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"What Else?"

Interview McKinsey
New answer on Jul 10, 2024
7 Answers
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Anonymous A asked on Jun 14, 2024

Hi everyone,

I'm currently preparing for a McKinsey case interview, and I have some specific questions regarding the interviewer's prompts to "what else" and "elaborate more" after I've answered their questions.

Here are my questions:

  1. What is the interviewer's intention when they ask "what else" or "elaborate more" after I provide an answer?
  2. What are they testing or looking for when they give such responses?
  3. What strategies can I use to handle and answer these kinds of responses effectively? Is it a good strategy to intentionally hold back 1-2 points during my thinking time just in case they ask for more?
  4. What should I do if I genuinely have nothing more to add or elaborate on when prompted?

I'd appreciate any tips, personal experiences, or strategies you could share to help me prepare better for these types of follow-up questions. Thanks in advance!

Overview of answers

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Best answer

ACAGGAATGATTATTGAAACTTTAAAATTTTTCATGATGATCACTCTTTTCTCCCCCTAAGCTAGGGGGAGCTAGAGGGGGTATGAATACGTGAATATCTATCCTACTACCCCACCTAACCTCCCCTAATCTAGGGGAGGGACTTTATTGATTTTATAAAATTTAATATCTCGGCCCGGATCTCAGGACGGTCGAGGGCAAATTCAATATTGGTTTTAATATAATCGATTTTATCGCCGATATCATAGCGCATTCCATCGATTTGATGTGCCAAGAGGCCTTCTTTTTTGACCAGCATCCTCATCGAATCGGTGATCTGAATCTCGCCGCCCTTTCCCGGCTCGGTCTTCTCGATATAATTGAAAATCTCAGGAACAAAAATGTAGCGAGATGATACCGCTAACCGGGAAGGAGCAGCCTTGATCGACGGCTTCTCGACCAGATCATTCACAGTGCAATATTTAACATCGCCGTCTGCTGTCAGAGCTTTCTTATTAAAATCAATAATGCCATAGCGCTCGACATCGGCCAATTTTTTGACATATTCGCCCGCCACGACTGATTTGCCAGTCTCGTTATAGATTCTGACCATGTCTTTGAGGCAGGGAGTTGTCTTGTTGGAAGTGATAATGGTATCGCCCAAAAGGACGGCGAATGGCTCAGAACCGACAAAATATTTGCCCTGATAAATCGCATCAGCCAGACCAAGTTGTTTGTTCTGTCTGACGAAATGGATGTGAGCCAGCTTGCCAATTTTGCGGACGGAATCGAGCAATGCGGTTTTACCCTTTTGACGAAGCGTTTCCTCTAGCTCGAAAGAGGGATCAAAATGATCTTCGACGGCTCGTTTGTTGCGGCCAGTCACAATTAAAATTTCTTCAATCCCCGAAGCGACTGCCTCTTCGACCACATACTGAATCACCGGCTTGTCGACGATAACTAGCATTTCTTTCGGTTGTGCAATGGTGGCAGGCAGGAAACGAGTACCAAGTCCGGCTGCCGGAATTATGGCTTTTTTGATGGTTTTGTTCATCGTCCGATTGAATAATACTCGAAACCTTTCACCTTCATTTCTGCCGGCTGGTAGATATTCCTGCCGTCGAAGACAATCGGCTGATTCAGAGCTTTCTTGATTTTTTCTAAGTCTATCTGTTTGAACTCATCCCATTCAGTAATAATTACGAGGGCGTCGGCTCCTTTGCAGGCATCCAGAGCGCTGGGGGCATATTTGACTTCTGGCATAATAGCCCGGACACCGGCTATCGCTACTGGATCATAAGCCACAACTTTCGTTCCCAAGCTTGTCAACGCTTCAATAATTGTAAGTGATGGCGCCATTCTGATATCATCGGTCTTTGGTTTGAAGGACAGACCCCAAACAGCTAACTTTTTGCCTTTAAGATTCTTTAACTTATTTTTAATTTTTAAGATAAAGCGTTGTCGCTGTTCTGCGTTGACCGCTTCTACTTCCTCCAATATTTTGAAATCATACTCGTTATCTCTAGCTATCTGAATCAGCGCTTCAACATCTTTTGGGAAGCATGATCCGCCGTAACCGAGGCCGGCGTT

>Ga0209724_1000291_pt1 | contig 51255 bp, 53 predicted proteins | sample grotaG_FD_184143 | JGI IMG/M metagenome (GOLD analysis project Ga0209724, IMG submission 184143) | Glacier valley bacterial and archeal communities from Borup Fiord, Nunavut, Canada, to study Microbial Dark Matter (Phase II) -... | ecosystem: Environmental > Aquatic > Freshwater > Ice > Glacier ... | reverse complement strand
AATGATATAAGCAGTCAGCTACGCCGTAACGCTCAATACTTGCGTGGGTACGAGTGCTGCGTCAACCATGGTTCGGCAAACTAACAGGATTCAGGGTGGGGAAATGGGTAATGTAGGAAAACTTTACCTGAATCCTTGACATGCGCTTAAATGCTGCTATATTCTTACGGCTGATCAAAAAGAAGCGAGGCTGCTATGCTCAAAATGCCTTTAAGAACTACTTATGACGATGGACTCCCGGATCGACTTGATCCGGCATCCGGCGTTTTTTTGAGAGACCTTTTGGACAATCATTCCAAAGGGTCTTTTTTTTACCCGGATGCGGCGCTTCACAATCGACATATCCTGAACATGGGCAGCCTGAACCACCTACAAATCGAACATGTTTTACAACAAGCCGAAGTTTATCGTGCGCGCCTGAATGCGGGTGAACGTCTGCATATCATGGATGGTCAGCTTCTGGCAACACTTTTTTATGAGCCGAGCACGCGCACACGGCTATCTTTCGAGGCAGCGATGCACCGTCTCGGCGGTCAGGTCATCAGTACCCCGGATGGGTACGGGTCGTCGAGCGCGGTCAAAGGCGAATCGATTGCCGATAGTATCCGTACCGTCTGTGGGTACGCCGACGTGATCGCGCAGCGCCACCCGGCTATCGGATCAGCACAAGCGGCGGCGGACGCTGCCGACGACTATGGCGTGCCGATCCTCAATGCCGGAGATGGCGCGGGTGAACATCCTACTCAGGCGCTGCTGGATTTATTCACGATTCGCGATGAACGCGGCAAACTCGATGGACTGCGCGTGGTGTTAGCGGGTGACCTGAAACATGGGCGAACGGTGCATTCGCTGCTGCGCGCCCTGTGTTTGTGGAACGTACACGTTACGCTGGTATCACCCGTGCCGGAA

Florian
Expert
Content Creator
replied on Jun 14, 2024
1300 5-star reviews across platforms | 500+ offers | Highest-rated case book on Amazon | Uni lecturer in US, Asia, EU

Hi there,

1+2

The “What else?” usually comes up during

  • framework
  • brainstorming

which are both structuring exercises.

This usually means you have not considered the topic exhaustively, either by not being

  • broad enough - not covering all relevant elements of the problem
  • deep enough - not expanding your elements into more concrete ideas on the levels below

If you are not broad and deep enough, your answer is not insightful.

3. You should never hold anything back intentionally. The interviewer might not give you another chance and simply move on to the next question. Always discuss your framework and brainstorm in the greatest detail possible immediately (after taking time).

4. Ideally, learn the right idea and content creation strategies to expand your frameworks and then practice it with the right drills and practice questions. Happy to help out during coaching or you could check my book The 1%, where I discuss the framework and brainstorming creation techniques.

Alternatively, have a look at the article I wrote for PrepLounge: McKinsey Case Interview

Cheers,

Florian

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Cristian
Expert
Content Creator
replied on Jun 14, 2024
#1 rated MBB & McKinsey Coach

Happy to provide a perspective on these. I'll take them one by one.